Prepaid plans are generally your best bet for teenage use, because they eliminate the bill shock issue while also teaching some important budgeting lessons in a way that connects to what teenagers actually do. If you’re pondering which prepaid plan to go for, check out our recommendations for the best prepaid plan deal from each of the major carriers here.

Cheers Lifehacker

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  • Be a bit careful. With most prepaid’s that have a data allowance, if you use that allowance up but have call credit still, that call credit will be used for data use. I often see people complain that they “hardly made any calls” and all the credit is used. 99% of the time data is to blame because they have used up their data allowance and are now getting charged at $2 per mb off their normal credit.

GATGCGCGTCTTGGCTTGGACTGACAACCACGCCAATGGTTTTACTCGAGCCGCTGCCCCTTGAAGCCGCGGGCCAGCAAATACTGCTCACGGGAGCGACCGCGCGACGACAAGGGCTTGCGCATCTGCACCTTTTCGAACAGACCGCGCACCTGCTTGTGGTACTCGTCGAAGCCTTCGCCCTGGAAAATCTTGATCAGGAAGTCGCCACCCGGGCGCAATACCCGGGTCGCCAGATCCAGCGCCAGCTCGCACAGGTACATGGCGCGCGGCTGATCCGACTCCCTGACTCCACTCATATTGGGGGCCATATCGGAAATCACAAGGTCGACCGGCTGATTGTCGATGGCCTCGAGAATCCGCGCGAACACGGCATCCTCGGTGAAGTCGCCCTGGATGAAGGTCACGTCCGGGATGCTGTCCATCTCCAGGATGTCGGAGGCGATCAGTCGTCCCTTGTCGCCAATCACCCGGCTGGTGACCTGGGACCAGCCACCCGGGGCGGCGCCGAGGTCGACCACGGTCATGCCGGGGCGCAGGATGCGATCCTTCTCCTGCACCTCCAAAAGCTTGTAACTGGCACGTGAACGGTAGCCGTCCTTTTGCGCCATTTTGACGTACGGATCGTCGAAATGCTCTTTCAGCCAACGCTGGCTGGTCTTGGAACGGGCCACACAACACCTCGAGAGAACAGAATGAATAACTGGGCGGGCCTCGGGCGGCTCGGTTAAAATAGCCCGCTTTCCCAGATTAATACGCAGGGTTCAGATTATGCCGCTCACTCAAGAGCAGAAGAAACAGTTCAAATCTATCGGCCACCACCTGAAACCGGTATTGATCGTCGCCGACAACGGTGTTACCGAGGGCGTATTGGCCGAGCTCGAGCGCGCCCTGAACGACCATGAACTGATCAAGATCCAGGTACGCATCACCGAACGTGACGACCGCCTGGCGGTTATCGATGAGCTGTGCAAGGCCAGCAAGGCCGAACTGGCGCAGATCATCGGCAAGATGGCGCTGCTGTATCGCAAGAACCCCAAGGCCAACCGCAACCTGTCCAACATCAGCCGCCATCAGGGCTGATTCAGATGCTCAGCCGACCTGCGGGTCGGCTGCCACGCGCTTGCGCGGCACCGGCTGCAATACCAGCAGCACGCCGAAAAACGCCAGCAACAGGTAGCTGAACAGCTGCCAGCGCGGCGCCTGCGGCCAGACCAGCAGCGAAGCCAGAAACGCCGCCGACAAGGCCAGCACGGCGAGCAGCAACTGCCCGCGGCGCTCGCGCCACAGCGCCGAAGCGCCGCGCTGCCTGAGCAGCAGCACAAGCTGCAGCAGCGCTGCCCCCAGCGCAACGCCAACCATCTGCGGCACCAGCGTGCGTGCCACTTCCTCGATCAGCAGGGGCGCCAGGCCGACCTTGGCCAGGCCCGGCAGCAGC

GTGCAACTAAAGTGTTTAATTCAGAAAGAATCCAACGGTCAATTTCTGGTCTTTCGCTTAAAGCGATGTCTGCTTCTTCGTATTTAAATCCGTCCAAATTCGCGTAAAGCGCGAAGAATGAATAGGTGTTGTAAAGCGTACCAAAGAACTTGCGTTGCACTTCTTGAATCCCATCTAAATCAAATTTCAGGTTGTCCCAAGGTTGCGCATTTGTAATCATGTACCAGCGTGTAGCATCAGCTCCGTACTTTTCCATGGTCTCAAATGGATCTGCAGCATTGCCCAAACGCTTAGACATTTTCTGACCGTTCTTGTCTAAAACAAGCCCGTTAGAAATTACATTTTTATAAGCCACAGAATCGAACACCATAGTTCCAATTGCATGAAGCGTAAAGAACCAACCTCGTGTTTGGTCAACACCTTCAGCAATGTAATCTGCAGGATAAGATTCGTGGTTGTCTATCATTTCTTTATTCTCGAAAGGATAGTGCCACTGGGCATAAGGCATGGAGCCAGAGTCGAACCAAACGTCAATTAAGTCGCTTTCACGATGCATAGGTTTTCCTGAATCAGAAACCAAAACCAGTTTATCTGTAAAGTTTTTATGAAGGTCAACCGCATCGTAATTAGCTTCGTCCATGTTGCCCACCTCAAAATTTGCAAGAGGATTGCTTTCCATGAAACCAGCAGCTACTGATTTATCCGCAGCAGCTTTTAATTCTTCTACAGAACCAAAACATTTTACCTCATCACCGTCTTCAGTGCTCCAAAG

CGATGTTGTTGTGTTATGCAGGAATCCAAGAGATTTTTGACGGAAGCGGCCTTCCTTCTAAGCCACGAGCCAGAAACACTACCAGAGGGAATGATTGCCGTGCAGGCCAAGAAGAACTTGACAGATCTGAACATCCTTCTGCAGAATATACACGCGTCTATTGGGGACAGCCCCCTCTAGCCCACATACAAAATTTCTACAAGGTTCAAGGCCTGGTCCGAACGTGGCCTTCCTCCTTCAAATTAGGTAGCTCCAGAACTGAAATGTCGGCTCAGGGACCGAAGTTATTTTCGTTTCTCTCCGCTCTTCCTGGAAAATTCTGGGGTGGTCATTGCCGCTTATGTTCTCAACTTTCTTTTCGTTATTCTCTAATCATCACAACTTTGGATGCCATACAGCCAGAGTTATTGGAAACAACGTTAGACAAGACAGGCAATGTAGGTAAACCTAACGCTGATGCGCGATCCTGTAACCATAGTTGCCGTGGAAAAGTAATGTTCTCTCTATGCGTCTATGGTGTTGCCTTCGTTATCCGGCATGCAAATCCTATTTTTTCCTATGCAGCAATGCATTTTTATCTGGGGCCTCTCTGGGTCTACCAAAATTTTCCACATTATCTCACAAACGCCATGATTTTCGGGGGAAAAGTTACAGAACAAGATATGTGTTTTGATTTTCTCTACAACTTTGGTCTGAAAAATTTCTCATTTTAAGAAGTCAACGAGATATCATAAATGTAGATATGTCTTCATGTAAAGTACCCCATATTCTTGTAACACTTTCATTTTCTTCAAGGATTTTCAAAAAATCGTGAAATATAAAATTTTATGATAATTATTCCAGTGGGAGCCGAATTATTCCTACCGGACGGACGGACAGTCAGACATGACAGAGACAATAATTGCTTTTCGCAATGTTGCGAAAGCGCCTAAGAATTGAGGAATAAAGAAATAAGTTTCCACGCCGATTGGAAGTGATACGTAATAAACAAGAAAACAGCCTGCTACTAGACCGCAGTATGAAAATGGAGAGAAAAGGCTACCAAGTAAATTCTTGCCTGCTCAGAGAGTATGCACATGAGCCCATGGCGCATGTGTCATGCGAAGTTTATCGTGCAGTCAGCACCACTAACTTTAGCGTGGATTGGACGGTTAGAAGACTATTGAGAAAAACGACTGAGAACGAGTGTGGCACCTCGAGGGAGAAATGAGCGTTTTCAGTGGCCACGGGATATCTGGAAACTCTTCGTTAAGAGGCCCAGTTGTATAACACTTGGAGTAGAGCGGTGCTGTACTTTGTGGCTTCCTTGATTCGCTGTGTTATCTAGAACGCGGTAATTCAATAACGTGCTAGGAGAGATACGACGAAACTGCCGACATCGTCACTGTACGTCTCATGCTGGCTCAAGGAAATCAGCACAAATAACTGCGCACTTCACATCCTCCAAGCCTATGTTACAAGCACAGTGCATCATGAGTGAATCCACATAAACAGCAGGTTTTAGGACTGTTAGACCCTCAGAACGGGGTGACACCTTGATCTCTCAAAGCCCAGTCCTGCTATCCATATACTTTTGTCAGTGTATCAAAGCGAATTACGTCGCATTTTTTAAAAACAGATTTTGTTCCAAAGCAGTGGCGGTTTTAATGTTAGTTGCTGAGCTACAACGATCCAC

• Also, Android phones (and possibly iOS and WP too, I’m not sure) allow you to limit the data usage. Of course, it wouldn’t be hard for a young teenager to work out how to disable it, but it’s something.

    • Windows Phones have a brilliant built-in app called Data Sense that can limit the data usage according to the amount and schedule that you set. As well as provide statistics like how much you’ve used and with which apps etc.

      IOS has no equivalent that I know of, and I’m primarily an IOS user. The built in data usage tracking doesn’t even do monthly tracking, or automatic resets. It’s pretty useless IMO.